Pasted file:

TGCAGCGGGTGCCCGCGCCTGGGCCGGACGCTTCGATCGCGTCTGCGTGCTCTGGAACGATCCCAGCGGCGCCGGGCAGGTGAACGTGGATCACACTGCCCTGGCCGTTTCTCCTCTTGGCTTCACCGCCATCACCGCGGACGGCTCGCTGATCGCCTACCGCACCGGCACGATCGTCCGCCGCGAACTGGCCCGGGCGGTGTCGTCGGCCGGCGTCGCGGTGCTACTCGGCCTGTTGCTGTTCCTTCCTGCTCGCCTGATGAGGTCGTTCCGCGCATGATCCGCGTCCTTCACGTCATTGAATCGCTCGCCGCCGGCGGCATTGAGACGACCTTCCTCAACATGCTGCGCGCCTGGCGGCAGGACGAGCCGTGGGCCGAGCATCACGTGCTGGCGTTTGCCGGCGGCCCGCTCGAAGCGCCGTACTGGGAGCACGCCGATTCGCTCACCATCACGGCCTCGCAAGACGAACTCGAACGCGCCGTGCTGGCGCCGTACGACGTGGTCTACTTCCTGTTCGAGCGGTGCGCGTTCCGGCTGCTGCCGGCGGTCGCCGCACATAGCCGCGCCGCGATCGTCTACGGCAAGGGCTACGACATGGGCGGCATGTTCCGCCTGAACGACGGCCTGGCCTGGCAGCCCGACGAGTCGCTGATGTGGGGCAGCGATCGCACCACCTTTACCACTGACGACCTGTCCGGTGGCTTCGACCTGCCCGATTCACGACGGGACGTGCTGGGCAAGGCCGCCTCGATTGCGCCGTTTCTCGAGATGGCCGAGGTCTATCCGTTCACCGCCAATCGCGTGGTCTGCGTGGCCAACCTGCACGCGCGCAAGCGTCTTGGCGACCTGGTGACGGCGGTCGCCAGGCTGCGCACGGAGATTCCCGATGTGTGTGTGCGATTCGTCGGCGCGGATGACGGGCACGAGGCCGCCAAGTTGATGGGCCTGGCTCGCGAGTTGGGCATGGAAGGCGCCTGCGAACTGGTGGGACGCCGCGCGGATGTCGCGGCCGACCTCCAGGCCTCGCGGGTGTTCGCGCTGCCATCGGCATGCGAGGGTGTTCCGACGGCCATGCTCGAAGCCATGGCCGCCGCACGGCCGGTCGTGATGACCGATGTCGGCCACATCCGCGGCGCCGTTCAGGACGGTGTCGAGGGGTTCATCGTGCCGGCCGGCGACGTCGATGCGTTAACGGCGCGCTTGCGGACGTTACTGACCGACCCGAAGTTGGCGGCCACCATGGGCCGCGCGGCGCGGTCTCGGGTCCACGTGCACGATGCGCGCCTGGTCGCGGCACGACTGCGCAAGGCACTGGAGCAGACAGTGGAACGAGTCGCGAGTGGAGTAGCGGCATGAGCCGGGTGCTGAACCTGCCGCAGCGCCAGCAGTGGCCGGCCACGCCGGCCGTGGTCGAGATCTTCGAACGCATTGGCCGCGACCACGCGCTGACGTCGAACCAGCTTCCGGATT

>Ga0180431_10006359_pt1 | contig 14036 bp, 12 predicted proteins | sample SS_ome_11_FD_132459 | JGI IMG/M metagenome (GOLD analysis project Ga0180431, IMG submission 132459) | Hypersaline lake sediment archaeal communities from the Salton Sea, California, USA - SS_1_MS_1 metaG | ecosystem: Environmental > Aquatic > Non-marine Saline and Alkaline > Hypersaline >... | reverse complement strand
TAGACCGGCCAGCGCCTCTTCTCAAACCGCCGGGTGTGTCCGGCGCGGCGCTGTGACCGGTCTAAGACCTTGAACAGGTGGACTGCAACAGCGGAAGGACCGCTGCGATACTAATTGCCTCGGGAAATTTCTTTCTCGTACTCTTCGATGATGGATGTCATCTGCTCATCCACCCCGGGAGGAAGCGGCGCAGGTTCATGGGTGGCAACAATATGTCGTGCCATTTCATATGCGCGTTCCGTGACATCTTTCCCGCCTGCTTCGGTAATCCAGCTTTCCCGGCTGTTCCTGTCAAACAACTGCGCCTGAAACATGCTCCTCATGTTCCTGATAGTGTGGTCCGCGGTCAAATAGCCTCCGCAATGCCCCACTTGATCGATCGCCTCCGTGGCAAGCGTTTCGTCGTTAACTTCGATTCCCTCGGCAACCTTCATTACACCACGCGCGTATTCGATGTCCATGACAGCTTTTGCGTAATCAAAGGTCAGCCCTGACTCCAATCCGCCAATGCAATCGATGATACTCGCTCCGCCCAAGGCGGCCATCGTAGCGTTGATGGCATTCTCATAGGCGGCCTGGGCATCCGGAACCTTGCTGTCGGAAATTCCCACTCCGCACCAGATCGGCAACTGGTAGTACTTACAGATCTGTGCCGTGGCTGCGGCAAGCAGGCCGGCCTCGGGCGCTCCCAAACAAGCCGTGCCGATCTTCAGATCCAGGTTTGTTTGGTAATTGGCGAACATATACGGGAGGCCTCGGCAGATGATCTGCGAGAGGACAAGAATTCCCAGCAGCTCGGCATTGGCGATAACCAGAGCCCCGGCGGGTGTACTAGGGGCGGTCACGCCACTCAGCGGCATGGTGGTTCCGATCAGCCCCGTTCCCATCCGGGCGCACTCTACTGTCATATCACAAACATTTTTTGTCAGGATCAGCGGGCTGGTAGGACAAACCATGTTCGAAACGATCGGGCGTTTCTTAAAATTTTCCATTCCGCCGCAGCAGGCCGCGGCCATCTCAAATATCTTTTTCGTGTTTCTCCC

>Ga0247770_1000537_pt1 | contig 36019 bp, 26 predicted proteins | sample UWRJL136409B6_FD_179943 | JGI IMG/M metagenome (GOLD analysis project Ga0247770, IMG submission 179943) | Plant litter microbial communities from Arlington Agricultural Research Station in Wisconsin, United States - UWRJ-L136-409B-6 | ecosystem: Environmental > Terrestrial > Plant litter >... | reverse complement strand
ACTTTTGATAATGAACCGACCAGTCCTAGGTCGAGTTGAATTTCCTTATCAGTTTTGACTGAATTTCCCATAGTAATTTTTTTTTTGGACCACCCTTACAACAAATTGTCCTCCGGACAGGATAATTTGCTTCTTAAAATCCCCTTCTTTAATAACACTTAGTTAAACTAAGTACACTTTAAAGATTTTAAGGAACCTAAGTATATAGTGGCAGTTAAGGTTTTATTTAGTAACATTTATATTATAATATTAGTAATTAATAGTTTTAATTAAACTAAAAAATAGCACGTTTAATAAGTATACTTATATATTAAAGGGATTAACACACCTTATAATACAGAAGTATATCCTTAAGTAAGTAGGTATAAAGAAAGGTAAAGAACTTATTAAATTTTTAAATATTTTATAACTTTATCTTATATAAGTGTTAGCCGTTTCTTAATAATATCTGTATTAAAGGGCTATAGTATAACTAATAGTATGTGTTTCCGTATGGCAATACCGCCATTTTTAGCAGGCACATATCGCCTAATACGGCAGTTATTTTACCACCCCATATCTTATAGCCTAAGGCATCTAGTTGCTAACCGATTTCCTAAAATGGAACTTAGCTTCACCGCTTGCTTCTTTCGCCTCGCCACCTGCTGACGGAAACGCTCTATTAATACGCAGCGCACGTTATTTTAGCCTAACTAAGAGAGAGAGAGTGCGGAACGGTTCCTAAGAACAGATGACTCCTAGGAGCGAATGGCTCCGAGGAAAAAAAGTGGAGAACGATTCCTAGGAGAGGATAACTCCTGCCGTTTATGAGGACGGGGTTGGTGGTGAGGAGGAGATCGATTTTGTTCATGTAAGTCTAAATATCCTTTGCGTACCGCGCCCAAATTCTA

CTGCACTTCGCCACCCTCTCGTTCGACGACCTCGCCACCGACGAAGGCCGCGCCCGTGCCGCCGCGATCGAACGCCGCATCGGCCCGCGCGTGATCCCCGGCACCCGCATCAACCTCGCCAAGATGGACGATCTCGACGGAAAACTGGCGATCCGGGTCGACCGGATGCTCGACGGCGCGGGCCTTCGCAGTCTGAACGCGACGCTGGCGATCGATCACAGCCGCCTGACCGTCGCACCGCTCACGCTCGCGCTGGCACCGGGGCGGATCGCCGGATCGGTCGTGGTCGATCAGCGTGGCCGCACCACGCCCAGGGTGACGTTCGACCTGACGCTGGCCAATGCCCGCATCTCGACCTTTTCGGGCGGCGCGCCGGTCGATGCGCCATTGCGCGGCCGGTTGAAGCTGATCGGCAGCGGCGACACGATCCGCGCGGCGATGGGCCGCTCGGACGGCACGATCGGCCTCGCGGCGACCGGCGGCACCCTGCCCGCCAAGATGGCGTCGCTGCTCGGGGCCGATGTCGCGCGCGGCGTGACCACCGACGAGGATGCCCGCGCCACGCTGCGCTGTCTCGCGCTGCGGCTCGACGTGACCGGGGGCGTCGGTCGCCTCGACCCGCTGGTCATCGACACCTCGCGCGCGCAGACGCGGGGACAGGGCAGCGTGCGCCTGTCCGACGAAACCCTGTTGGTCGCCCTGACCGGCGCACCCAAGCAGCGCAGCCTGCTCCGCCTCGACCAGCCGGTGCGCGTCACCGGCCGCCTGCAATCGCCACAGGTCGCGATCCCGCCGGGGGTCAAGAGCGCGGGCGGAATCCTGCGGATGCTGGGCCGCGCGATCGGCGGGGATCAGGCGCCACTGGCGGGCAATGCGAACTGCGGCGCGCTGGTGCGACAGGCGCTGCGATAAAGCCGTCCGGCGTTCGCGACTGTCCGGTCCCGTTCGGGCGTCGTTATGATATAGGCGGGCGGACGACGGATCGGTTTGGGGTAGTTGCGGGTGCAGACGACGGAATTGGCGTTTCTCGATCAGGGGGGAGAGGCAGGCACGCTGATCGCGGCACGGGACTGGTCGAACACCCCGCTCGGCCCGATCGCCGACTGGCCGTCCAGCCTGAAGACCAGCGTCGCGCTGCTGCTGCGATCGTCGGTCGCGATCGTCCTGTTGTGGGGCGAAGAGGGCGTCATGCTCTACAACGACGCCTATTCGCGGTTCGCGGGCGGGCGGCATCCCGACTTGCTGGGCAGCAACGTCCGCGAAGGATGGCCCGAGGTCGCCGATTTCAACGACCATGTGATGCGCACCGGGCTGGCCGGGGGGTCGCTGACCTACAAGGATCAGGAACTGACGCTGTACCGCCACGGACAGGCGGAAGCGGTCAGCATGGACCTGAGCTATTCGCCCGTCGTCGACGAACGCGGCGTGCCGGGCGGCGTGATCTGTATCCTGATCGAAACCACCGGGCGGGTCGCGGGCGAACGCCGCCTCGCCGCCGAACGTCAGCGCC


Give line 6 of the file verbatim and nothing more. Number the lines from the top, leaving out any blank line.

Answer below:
CTGCACTTCGCCACCCTCTCGTTCGACGACCTCGCCACCGACGAAGGCCGCGCCCGTGCCGCCGCGATCGAACGCCGCATCGGCCCGCGCGTGATCCCCGGCACCCGCATCAACCTCGCCAAGATGGACGATCTCGACGGAAAACTGGCGATCCGGGTCGACCGGATGCTCGACGGCGCGGGCCTTCGCAGTCTGAACGCGACGCTGGCGATCGATCACAGCCGCCTGACCGTCGCACCGCTCACGCTCGCGCTGGCACCGGGGCGGATCGCCGGATCGGTCGTGGTCGATCAGCGTGGCCGCACCACGCCCAGGGTGACGTTCGACCTGACGCTGGCCAATGCCCGCATCTCGACCTTTTCGGGCGGCGCGCCGGTCGATGCGCCATTGCGCGGCCGGTTGAAGCTGATCGGCAGCGGCGACACGATCCGCGCGGCGATGGGCCGCTCGGACGGCACGATCGGCCTCGCGGCGACCGGCGGCACCCTGCCCGCCAAGATGGCGTCGCTGCTCGGGGCCGATGTCGCGCGCGGCGTGACCACCGACGAGGATGCCCGCGCCACGCTGCGCTGTCTCGCGCTGCGGCTCGACGTGACCGGGGGCGTCGGTCGCCTCGACCCGCTGGTCATCGACACCTCGCGCGCGCAGACGCGGGGACAGGGCAGCGTGCGCCTGTCCGACGAAACCCTGTTGGTCGCCCTGACCGGCGCACCCAAGCAGCGCAGCCTGCTCCGCCTCGACCAGCCGGTGCGCGTCACCGGCCGCCTGCAATCGCCACAGGTCGCGATCCCGCCGGGGGTCAAGAGCGCGGGCGGAATCCTGCGGATGCTGGGCCGCGCGATCGGCGGGGATCAGGCGCCACTGGCGGGCAATGCGAACTGCGGCGCGCTGGTGCGACAGGCGCTGCGATAAAGCCGTCCGGCGTTCGCGACTGTCCGGTCCCGTTCGGGCGTCGTTATGATATAGGCGGGCGGACGACGGATCGGTTTGGGGTAGTTGCGGGTGCAGACGACGGAATTGGCGTTTCTCGATCAGGGGGGAGAGGCAGGCACGCTGATCGCGGCACGGGACTGGTCGAACACCCCGCTCGGCCCGATCGCCGACTGGCCGTCCAGCCTGAAGACCAGCGTCGCGCTGCTGCTGCGATCGTCGGTCGCGATCGTCCTGTTGTGGGGCGAAGAGGGCGTCATGCTCTACAACGACGCCTATTCGCGGTTCGCGGGCGGGCGGCATCCCGACTTGCTGGGCAGCAACGTCCGCGAAGGATGGCCCGAGGTCGCCGATTTCAACGACCATGTGATGCGCACCGGGCTGGCCGGGGGGTCGCTGACCTACAAGGATCAGGAACTGACGCTGTACCGCCACGGACAGGCGGAAGCGGTCAGCATGGACCTGAGCTATTCGCCCGTCGTCGACGAACGCGGCGTGCCGGGCGGCGTGATCTGTATCCTGATCGAAACCACCGGGCGGGTCGCGGGCGAACGCCGCCTCGCCGCCGAACGTCAGCGCC